It’s funny how, you can be apart for decades yet still feel that instant connection and familiarity when you meet up again. This is how it was yesterday. I had brought some old family photos and we sat together and reminisced. I met my uncle’s wife for the first time – a lovely lady – and my two young cousins, a boy aged 11 and a 13-year old girl. Later, I found out about their harrowing journey to Europe. Back in Syria, they had given shelter to my elderly aunty Nadia, whose home in Ghouttah (near Douma) was in a zone of intense fighting. One day however, she had decided to head back to her flat – she wanted to get hold of a stash of money she had hidden away. No amount of pleading could persuade her not to go. She didn’t make it back from that short walk a few blocks away. It’s presumed she was shot dead by a sniper. They never managed to recover her body.

In due course, the fighting got ever closer to my uncle’s home, and they took the decision to leave. Everything they owned was liquidated in a few days, their home, their furniture, any of their belongings that could bring in some cash. They flew to Turkey and paid a smuggler to take them in a boat to Greece. They got on the rubber dinghy late at night, and luckily the sea was calm. After a while, they saw the lights of a boat approaching and panic set in. If it was the Turkish coastguard, they would be returned back to Turkey. But luck was on their side, as it was the Greek coastguard, who took them onboard and deposited them on mainland Greece. From there, they were dispatched straight to Germany, but my uncle’s wife had heard through the grapevine that refugees were no longer being welcomed there, following a backlash against Angela Merkel’s earlier decision to let many of them in. They decided to sneak away from the centre they were at, and with the last of their money, bought coach tickets to Brussels. Arriving there on a cold winter’s evening, they found the office for processing refugees closed, and sat outside, not knowing where they were going to spend the night. They had no money left.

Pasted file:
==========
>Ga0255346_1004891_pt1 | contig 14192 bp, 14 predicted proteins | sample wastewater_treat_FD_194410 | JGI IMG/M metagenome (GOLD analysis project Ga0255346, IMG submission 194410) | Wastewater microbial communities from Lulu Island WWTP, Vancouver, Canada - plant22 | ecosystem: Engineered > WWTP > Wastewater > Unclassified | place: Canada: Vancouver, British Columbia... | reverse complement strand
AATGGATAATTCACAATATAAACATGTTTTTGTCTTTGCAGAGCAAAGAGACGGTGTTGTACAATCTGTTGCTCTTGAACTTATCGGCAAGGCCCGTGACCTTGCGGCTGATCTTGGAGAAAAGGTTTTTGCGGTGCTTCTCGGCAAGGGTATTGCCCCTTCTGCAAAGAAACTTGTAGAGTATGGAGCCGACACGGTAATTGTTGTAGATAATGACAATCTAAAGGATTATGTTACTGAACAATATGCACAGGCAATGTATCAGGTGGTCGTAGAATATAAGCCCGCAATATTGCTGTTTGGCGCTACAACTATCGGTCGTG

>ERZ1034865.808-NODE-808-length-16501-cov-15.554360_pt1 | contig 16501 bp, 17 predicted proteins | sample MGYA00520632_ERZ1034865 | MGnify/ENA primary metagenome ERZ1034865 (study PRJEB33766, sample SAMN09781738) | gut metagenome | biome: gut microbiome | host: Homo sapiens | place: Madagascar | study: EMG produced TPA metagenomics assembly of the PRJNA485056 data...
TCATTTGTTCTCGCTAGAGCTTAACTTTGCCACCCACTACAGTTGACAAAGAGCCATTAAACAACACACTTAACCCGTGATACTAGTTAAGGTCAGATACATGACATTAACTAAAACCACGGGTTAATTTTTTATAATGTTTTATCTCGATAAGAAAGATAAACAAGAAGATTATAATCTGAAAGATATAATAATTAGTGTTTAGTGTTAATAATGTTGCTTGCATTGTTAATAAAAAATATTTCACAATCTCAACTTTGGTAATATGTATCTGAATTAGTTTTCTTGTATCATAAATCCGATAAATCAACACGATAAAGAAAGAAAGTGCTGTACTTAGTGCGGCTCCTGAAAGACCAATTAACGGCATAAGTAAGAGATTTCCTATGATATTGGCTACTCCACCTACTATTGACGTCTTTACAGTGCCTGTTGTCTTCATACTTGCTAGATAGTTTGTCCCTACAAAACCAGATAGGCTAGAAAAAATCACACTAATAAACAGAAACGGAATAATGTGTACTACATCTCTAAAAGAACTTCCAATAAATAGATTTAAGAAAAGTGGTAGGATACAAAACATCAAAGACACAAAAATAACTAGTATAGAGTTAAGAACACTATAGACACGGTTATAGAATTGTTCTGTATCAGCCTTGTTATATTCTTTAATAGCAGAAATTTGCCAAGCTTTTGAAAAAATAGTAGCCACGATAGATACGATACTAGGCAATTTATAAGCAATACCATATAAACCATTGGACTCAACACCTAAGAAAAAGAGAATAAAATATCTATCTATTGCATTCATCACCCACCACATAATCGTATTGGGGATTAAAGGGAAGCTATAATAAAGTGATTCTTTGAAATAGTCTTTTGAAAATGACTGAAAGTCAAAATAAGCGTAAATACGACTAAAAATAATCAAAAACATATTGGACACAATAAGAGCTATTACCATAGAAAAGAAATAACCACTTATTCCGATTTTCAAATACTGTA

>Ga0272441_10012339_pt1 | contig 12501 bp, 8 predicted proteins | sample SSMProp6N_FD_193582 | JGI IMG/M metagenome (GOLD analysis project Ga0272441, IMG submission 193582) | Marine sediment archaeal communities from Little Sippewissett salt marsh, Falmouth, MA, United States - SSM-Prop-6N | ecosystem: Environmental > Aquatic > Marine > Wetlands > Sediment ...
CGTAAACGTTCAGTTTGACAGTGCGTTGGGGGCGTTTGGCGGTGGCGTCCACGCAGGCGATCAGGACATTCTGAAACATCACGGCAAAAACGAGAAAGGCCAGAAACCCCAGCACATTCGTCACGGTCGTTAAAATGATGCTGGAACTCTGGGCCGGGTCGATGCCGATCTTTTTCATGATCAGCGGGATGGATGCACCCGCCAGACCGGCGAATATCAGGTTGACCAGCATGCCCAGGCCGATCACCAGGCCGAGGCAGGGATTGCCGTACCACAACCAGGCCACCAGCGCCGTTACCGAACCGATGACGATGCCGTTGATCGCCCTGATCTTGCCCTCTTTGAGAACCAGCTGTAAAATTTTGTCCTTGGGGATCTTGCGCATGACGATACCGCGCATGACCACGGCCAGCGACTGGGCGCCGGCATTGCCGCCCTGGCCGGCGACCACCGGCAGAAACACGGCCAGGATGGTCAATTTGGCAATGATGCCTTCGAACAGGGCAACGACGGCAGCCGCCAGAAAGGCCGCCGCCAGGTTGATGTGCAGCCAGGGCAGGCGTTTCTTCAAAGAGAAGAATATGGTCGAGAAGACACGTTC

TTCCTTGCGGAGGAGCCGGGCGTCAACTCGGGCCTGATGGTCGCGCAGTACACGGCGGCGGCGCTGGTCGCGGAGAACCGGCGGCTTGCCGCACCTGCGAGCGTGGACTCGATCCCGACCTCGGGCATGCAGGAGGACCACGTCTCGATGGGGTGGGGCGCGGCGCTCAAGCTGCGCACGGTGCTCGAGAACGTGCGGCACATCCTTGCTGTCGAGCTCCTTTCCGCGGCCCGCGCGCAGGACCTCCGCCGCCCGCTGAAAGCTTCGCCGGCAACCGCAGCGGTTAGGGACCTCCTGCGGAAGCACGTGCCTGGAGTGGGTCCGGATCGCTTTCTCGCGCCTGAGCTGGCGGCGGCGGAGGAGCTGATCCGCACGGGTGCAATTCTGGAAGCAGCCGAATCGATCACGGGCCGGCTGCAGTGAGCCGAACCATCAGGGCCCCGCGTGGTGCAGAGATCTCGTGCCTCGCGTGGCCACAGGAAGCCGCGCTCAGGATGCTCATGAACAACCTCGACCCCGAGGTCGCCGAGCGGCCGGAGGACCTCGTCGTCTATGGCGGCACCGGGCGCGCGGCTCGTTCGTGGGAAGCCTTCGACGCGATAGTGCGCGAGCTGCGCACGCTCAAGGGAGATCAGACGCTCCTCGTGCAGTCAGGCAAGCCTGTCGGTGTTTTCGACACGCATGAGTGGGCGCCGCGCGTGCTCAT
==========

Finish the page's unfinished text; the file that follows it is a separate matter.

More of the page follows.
And there, they were accosted by a kindly expat British couple, who took them into their home and gave them shelter for a week, while their documents were being processed. They were then told to go to a detention centre in a small town about an hour away. With help from the British couple, who paid their taxi fare there and even put them up in a hotel when they arrived and found the processing office closed, they finally ‘got into the system’ and were housed in the detention camp, four to a room, with communal bathrooms. They stayed there for four months, enduring many interviews to ascertain whether they were truly who they said they were. The camp was full of Afghan and Iraqis, many of them claiming to be Syrian, with forged passports in tow. Some of the interrogation involved them being tested on streets and details about Douma that only someone who had lived there would know. Finally, they were given residency papers and waited a few more months before they were housed.

In all that time, I was blissfully unaware of their fate. I watched footage of refugees in boats on the news, like everyone else, never thinking it directly affected me. Cushioned by the creature comforts of home, I felt sympathy but disconnected from it all. These awful things were happening far away, to other people. It was sad, yes, and I made charitable donations to organisations involved in helping refugees, to help me feel I was doing my bit. Finally, sitting across from my 72-year old uncle, reality came to bite. In all that time of tribulation, they never called me or my sisters. They didn’t have my number, but a few enquiries would have procured it, as they were able to reach me last year. Maybe it was pride or a sense that they had no right to ask for help from family members they had not spoken to for decades. In the end, it was not me who helped them, but an anonymous British couple. It’s no exaggeration to say that I don’t feel too good about myself right now.

Do we really need the Chartered College of Teaching?

My edu-Twitter feed is currently a hive of posts about the forthcoming elections to the Chartered College of Teaching, which was set up to be a teacher-led organisation but now looks like it will be anything but teacher-led. The discussion has been spearheaded by Andrew Old’s recent blog (entitled “I was wrong about the Chartered College Of Teaching. It’s worse than I thought it would be”), as well as this blog from Greg Ashman and this thread from Michael Fordham.

From the looks of it, influential and already powerful people within the education establishment will have their voices amplified even more via this new organisation (which as I understand, has failed to recruit the expected numbers of teachers to its membership). Now, I have only worked in schools for the past three years, and been on educational Twitter approximately the same amount of time, but one thing I have noticed is the enormous amount of push-back and gatekeeping from an establishment keen on maintaining orthodoxy and silencing dissenting voices. Andrew Old summed it up nicely in this Twitter post: